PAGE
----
The Human Rights Council this morning opened its forty-third regular session, hearing from United Nations Secretary-General António Guterres, High Commissioner for Human Rights Michelle Bachelet, the President of the United Nations General Assembly Tijjani Muhammad-Bande, and the Head of the Federal Department of Foreign Affairs of Switzerland Ignazio Cassis.
Opening the session, Elisabeth Tichy-Fisslberger, President of the Human Rights Council, reminded that the Council’s work was followed by more people around the world than people were aware of, in particular by those whose hopes depended on it. During the next four weeks, delegations had to consider and discuss the impact that the Council had on the ground for the people who suffered conflict and infringement of rights and for those who defended them.
Mr. Guterres launched his Call for Action for Human Rights, saying that he chose to do so now during the seventy-fifth anniversary year of the United Nations because human rights were under assault. He outlined seven key areas for action : human rights at the core of sustainable development, the importance of human ights in times of crisis, gender equality and equal rights for women, public participation and civic space, the rights of future generations, collective action, and new frontiers of human rights.
Ms. Bachelet said that although threats to human rights, development and peace were on the rise, so were the practicable solutions to these issues. Those included multilateral agreements, while others stemmed from international human rights law and the work of the Human Rights Council. Today’s turbulent political landscape required usable policy tools with a proven track record of success, such as measures that increased access to education, health-care and universal social protection. She noted that broader participation by people and transparent institutions could advance social harmony and economic sustainability.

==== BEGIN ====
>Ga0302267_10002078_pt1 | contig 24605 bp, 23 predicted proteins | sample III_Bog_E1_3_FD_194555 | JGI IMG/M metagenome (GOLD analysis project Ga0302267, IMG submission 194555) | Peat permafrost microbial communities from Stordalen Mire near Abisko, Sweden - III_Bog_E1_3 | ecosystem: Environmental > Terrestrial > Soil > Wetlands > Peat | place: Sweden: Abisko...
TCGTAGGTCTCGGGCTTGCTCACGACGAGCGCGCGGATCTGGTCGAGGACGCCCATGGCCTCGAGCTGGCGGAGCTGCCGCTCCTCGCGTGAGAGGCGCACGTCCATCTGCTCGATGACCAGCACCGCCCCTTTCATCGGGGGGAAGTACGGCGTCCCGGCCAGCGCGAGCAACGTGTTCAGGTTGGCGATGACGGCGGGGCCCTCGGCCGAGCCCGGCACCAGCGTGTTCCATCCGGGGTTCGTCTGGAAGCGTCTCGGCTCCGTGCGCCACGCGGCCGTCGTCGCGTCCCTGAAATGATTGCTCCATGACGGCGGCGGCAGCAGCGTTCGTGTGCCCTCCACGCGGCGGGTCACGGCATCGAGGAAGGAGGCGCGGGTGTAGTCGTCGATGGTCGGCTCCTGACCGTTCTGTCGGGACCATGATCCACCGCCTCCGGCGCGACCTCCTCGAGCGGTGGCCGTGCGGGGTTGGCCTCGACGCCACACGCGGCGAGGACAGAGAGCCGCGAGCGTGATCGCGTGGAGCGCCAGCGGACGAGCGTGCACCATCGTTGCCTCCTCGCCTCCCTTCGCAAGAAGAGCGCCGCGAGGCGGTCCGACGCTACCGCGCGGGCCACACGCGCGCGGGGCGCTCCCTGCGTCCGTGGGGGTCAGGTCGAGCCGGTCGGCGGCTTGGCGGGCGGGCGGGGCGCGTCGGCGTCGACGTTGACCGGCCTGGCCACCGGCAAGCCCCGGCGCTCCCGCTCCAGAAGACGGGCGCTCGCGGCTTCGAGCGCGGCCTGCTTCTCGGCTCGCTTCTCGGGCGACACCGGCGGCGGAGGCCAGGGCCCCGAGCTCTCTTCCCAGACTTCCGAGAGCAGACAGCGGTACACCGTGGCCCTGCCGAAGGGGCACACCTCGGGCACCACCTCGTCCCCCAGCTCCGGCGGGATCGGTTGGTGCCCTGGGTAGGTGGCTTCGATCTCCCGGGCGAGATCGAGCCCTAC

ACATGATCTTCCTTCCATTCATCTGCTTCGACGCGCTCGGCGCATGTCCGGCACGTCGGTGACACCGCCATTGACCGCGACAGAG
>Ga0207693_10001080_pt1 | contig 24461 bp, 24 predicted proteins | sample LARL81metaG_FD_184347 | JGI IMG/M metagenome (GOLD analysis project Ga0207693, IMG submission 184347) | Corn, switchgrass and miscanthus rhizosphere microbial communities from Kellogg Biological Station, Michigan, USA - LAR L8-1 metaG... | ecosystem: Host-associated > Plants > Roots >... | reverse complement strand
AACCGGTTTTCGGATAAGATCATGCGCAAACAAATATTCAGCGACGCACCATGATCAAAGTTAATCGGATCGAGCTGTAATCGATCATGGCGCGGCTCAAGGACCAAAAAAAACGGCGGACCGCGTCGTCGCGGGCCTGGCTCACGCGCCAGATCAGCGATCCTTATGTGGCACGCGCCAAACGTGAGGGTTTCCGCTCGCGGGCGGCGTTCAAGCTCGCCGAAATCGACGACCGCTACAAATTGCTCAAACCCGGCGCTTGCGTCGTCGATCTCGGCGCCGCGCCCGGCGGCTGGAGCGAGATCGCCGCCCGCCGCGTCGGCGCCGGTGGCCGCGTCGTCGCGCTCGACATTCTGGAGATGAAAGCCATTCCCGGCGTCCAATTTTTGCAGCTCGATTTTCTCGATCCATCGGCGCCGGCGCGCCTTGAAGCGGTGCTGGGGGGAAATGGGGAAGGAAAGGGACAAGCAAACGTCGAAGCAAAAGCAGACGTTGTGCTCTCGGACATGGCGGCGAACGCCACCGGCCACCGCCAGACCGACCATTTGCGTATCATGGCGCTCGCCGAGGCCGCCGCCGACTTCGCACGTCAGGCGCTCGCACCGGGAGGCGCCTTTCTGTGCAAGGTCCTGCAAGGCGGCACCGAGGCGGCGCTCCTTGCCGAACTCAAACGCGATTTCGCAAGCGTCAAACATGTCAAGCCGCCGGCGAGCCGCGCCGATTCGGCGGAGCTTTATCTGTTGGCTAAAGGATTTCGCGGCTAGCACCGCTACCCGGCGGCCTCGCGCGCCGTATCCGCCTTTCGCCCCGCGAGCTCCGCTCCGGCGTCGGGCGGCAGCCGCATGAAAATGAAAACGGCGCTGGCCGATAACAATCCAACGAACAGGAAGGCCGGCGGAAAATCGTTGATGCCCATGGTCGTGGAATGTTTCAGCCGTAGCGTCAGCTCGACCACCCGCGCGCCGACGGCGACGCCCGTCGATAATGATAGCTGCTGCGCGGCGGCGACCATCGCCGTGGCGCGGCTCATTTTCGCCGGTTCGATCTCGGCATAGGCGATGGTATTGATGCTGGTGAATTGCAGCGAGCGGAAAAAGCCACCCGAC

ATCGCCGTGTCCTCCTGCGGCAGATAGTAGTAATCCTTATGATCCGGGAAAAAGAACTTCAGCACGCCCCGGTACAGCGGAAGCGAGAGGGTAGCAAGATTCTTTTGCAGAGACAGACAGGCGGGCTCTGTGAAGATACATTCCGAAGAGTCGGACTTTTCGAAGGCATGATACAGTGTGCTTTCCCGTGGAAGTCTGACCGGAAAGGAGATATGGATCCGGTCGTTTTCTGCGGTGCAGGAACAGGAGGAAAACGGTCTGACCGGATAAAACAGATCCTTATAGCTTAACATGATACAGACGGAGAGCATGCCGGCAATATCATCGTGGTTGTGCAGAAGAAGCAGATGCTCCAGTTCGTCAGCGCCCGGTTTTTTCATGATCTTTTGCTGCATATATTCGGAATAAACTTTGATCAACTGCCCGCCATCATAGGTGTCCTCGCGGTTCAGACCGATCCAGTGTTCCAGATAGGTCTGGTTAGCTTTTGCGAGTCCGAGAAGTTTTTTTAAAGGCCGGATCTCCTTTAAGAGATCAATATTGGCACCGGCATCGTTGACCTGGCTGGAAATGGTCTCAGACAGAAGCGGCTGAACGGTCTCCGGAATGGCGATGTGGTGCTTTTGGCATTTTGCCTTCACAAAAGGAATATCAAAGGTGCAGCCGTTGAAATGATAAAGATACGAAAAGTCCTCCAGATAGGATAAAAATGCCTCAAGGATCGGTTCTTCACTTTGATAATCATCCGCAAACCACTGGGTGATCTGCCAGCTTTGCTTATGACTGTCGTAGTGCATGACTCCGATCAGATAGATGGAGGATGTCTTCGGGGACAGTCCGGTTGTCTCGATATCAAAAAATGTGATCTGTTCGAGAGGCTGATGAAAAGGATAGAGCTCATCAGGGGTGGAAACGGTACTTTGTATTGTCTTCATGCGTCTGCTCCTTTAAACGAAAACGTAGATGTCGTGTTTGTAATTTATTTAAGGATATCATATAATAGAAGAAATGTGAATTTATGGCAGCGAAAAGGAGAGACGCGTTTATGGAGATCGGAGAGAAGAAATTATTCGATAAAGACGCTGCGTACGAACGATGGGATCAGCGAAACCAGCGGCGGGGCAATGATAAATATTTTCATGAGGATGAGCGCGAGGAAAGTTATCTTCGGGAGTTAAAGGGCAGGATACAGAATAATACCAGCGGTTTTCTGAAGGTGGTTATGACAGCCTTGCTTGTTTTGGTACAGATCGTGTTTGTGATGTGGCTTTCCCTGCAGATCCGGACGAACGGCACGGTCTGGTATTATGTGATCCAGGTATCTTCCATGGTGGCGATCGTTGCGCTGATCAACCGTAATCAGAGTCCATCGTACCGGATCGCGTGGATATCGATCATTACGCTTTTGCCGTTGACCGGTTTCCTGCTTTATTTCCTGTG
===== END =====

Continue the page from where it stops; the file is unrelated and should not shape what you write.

The President of the United Nations General Assembly reminded that many lives depended on how well the United Nations was able to coordinate its three main pillars : human rights, peace and security and development. He stressed that Member States had to pay due attention to the rights of the child. He also underlined the importance of gender equality, calling for its streamlining in the implementation of the Sustainable Development Goals. The human rights of those in protracted refugee situations was also underlined.
The Head of the Federal Department of Foreign Affairs of Switzerland stressed that human rights together with two other United Nations pillars, peace and security and development, were the foundation of the rule of law. Turning to climate change, he said that the 2030 Agenda and the Paris Agreement provided essential platforms towards resolving that issue. Switzerland was committed to carbon neutrality until 2050. It was willing to share its expertise and would be presenting a resolution on human rights and the environment in this Council’s session.
The Council will next hear statements by high-level dignitaries as part of its high-level segment.
Statement by the President of the Human Rights Council
ELISABETH TICHY-FISSLBERGER, President of the Human Rights Council, said it was a privilege to open the first and main session of the Council. The Council was followed by more people around the world than people were aware of, in particular by those whose hopes depended on it. During the next four weeks, delegations had to consider and discuss the impact that the Council had on the ground for the people who suffered conflict and infringement of rights and for those who defended them. A record number of 100 dignitaries were present at the high-level segment, underscoring the importance they attached to human rights. She welcomed 10 delegates from least developed countries and small island development countries to the session, whose participation was enabled by the support of the Voluntary Technical Assistance Fund. The President proceeded to present the housekeeping rules, noting that the United Nations campaign towards gender equality had resulted in a code of conduct, which was meant to prevent sexual harassment at United Nations’ events.